Brain inflammation

Inflammation is generally a protective process in response to an infection or an injury. However, if there is disease in the brain, inflammation can often make the disease worse.

For this reason, we need to understand the mechanisms of inflammation occurring in a diseased brain. When we understand these mechanisms, we will then work to find a way to block and prevent inflammatory damage.

Our research

The aim of our research is to understand fundamental mechanisms of inflammation and how they contribute to brain disease and pathology.

To address this, we investigate inflammation in a number of clinically important disease contexts, spanning acute brain injury and chronic neurodegeneration.

We also employ translationally-relevant approaches where mechanisms of inflammation are dissected in models of disease with validation in patient tissues and cohorts.

The overall objective of our research is to identify how immune pathways can be targeted as new treatments for brain disease.

Example ongoing projects in this area include:

  • Dissecting the immunological landscape in brain tumours to understand how cancer cells and immune cells communicate, and how the nature of this communication controls the trajectory of disease.
  • Identifying how the potent inflammatory cytokine interleukin-1 can be targeted in different diseases, such as neurodegeneration, stroke, cerebral malaria and brain tumours.
  • Understanding how the brain communicates with other organs in the body (for example, the gut) and how this interaction influences brain inflammation and injury after stroke.
  • Defining how inflammation at the border of the brain (the meninges) influences the development and progression of brain disease, and after traumatic brain injury.

Examples of our research

Lawrence Lab

Intracerebral haemorrhage is a life-threatening type of stroke with no current treatment options. This type of stroke occurs when a blood vessel suddenly ruptures and begins bleeding into the brain.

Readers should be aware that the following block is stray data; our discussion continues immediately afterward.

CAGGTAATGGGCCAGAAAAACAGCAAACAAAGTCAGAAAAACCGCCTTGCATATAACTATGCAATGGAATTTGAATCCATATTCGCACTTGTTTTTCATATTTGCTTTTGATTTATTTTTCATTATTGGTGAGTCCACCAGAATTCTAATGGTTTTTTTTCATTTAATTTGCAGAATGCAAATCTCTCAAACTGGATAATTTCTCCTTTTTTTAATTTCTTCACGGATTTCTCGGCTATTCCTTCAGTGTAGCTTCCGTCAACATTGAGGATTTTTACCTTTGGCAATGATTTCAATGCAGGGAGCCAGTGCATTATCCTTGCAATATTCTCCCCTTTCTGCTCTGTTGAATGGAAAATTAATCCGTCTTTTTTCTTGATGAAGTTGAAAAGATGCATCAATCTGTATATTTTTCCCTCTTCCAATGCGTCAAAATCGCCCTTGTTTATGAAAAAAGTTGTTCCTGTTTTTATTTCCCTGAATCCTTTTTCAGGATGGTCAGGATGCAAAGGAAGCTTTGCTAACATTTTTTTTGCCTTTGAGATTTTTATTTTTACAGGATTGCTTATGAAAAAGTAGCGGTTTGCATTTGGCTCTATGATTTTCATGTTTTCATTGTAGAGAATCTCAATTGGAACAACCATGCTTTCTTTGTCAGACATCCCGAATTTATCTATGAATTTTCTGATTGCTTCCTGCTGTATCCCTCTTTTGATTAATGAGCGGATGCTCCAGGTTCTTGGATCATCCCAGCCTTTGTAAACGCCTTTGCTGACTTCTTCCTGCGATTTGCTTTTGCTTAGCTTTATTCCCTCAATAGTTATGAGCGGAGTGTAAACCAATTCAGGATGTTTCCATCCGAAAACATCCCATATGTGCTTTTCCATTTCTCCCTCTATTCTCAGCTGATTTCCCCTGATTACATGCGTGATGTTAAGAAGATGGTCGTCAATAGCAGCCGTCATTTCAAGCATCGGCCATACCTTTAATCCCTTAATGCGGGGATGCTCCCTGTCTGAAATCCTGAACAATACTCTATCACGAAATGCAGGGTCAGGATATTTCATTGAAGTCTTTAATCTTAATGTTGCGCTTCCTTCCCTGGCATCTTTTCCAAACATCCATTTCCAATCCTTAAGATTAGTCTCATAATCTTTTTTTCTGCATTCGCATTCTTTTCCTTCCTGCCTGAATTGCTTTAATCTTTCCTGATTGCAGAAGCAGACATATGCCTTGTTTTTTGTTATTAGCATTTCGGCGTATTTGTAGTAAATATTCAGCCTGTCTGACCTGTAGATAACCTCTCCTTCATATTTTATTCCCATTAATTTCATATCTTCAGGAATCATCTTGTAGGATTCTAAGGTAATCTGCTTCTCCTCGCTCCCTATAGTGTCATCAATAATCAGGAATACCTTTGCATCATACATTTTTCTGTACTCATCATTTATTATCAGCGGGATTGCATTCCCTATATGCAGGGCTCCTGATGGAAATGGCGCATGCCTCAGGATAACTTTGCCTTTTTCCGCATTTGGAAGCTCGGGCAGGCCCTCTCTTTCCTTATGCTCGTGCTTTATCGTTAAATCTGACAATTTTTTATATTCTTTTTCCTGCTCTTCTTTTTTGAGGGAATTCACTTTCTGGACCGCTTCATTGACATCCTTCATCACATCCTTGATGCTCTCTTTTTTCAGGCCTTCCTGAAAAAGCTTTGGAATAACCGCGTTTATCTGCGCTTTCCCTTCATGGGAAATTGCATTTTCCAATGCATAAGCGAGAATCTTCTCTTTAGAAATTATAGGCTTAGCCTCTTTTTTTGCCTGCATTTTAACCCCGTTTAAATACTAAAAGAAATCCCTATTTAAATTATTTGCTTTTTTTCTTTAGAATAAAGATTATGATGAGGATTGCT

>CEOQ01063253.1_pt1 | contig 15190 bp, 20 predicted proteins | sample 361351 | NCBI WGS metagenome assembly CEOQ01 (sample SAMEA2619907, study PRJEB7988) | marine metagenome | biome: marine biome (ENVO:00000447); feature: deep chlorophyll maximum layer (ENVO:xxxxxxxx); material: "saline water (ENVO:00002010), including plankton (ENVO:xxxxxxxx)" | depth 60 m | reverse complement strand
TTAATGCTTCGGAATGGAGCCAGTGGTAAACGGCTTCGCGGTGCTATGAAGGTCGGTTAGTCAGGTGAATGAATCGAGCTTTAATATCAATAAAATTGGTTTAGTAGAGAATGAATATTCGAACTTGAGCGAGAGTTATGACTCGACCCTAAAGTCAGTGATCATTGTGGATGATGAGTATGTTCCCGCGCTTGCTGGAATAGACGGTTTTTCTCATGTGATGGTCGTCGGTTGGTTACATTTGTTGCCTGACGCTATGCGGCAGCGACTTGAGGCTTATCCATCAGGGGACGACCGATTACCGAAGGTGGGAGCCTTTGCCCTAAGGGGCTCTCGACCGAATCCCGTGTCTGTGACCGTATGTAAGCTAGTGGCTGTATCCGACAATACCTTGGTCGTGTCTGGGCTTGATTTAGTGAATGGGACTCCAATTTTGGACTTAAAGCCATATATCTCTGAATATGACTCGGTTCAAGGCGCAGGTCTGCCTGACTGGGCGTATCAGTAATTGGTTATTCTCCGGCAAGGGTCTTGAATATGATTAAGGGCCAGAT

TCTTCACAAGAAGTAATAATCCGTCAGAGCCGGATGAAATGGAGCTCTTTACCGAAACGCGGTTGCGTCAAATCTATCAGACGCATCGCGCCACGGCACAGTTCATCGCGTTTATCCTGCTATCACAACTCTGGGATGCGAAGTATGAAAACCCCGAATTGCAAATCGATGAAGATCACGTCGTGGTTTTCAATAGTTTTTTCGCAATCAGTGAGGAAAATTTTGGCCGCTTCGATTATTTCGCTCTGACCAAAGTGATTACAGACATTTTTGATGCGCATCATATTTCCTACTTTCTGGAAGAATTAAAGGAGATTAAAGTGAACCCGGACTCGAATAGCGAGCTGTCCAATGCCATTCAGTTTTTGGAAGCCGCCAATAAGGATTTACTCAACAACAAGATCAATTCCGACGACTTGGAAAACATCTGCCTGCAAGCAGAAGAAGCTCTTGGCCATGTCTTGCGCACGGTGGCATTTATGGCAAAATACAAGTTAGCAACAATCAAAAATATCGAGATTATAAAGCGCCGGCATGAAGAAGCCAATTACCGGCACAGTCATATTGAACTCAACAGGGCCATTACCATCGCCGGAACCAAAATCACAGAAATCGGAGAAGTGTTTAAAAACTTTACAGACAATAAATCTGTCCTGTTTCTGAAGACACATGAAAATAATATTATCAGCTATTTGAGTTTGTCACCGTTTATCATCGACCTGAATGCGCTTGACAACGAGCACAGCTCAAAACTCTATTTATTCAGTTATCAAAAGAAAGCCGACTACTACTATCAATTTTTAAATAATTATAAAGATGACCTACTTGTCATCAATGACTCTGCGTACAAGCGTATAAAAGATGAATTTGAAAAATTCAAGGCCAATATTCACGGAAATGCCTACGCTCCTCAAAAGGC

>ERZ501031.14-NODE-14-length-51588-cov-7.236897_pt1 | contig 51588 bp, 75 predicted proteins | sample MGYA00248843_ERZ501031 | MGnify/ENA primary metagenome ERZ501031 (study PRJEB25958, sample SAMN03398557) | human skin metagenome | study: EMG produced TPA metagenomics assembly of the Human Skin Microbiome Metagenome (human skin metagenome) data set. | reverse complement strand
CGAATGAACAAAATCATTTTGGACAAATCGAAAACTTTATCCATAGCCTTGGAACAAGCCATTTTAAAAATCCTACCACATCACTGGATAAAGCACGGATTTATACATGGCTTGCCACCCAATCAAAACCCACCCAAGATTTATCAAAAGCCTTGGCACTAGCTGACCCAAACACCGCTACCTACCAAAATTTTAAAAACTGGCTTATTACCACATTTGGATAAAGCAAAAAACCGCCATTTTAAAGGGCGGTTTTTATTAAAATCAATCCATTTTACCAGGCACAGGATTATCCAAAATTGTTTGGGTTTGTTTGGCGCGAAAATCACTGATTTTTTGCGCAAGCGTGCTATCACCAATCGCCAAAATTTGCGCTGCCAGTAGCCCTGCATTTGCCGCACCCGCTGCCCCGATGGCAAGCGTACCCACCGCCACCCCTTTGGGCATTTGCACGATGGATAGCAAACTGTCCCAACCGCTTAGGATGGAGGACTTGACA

Blood that is now in the brain contains various cells (including red blood cells) that start to release ‘toxic factors’ that can cause further damage to brain cells. Therefore, it is important to try and get rid of the blood as quickly as possible, to reduce the chances of it causing any harm. Blood will also cause an inflammatory response, which can damage brain cells.

Our tissues/organs contain a group of cells called phagocytes whose job is to eat any harmful cells and smaller particles to try to protect our bodies from any of their harmful effects. In haemorrhagic stroke, these phagocytes try to eat up the red blood cells and toxic factors that can cause inflammation.

However, this job can take time, and trying to find a way to help the phagocytes get rid of the blood quicker and more efficiently would help to prevent further damage to the brain.

The Lawrence lab, along with researchers in the Kasher lab and others, are now trying to find treatments to help the phagocytes do their job better and clear away the blood more efficiently. The group is a unique team of scientists who are using different animal models of brain haemorrhage, as well as tissue from patients who died from this condition.

The overall aim is to lead to the identification of a new way to help patients with intracerebral haemorrhage.

Greenhalgh lab

One arm of research in the Greenhalgh Lab is to understand how concussion affects the brain, and whether we can use neuroimaging to measure it people. We combine advanced MRI in elite athletes following head injury with a range of laboratory investigations in preclinical models.

Using cutting-edge techniques such as high-dimensional flow cytometry, single-cell RNA sequencing, imaging, and behavioural analysis, we are beginning to understand how the immune response drives concussion-related injury and symptoms.

NLRP3 endosome paper

Inflammation is how the immune system protects our bodies against infection and damage. However, when inflammation is not controlled, it can contribute to many diseases including Alzheimer’s disease, stroke, and cancer. Learning more about how inflammation occurs at the microscopic level will allow us to gain a greater understanding of how we can target treatments for disease.

Inside immune cells there is a structure called the inflammasome that monitors its surrounding environment and remains inactive when the cell is functioning normally. For a cell to function normally, proteins and essential cargo are trafficked around the cell in carriers called endosomes. When traffic is disrupted, endosomes are stopped in their tracks and the cell undergoes a stress response.

We have shown here that the inflammasome can respond to this cell stress and become activated, triggering the release of harmful proteins, and causing an uncontrolled inflammatory response.

The research carried out in this paper allows us to understand more about how the inflammasome is activated. Further research into inflammasomes in this way will increase our current understanding of inflammation and how we can target inflammasomes in disease.